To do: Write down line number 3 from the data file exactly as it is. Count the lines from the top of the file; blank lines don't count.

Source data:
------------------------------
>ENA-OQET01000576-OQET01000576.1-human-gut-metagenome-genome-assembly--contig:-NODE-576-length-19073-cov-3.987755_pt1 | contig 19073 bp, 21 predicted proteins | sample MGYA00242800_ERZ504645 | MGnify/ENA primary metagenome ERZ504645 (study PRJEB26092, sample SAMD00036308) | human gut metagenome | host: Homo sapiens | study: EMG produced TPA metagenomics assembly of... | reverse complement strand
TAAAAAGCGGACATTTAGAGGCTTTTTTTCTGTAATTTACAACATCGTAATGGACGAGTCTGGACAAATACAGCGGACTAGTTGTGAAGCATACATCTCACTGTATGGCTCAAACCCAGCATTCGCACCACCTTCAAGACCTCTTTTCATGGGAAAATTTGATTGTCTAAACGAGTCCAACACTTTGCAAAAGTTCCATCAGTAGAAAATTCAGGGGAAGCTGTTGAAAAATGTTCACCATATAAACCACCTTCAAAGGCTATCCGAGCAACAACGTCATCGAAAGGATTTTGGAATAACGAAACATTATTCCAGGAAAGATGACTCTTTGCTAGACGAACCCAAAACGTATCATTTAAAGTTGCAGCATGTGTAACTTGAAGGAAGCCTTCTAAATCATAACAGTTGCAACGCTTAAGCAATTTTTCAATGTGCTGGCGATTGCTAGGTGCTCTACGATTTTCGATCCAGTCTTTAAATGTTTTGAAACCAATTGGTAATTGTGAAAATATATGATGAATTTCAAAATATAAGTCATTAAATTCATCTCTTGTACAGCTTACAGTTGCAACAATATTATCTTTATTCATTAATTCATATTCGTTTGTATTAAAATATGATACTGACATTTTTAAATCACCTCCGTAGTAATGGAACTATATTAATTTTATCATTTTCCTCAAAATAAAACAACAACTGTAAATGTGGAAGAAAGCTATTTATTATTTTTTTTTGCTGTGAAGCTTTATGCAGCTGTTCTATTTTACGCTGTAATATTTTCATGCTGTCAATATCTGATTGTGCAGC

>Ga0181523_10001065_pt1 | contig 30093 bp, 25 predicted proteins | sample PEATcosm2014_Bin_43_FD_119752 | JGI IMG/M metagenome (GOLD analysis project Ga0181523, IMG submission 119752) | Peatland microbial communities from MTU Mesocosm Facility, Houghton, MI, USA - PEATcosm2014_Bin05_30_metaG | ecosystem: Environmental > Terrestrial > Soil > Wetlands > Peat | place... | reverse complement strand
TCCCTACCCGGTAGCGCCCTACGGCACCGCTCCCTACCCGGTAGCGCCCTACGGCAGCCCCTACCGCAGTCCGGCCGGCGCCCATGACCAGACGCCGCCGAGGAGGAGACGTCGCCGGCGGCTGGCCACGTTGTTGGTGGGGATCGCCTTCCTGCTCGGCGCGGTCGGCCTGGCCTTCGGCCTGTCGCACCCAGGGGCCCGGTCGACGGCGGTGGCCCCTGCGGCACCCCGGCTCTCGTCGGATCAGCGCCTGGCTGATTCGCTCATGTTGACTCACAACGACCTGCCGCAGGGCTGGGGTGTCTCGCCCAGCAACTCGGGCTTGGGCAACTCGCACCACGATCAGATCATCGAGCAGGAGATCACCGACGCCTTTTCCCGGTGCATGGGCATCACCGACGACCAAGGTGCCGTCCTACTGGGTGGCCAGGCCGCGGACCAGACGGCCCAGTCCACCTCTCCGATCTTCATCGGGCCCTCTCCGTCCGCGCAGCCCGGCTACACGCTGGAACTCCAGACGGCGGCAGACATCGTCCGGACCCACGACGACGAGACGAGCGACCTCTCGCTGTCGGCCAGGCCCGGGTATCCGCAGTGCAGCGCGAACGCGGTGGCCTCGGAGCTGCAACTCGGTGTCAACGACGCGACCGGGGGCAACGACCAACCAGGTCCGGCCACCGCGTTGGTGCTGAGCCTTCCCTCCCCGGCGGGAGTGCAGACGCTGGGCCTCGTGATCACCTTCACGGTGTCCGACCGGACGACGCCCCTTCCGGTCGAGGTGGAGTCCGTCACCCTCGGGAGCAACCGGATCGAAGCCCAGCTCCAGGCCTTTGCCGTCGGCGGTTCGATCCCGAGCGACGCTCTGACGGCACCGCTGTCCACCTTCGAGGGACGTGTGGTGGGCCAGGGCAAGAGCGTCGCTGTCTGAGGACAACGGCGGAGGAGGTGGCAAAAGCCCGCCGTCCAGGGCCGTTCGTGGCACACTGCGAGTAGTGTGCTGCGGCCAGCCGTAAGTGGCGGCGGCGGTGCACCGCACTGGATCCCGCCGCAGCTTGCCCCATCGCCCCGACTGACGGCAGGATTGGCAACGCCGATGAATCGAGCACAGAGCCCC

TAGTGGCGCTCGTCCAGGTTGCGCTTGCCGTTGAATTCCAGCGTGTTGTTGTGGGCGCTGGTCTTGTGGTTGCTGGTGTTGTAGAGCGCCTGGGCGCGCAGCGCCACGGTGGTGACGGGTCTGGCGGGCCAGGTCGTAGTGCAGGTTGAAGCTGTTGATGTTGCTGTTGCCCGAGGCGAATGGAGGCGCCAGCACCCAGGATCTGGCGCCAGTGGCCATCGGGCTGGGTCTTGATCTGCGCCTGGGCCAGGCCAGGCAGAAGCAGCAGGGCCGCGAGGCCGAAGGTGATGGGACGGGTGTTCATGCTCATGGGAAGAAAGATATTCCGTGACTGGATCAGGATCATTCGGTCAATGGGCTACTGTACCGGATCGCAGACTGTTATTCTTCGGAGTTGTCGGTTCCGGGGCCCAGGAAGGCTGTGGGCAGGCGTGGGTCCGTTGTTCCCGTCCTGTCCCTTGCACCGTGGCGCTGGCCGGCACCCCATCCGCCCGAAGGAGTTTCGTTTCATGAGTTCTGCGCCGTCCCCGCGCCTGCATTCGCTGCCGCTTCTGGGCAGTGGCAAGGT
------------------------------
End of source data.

>Ga0181523_10001065_pt1 | contig 30093 bp, 25 predicted proteins | sample PEATcosm2014_Bin_43_FD_119752 | JGI IMG/M metagenome (GOLD analysis project Ga0181523, IMG submission 119752) | Peatland microbial communities from MTU Mesocosm Facility, Houghton, MI, USA - PEATcosm2014_Bin05_30_metaG | ecosystem: Environmental > Terrestrial > Soil > Wetlands > Peat | place... | reverse complement strand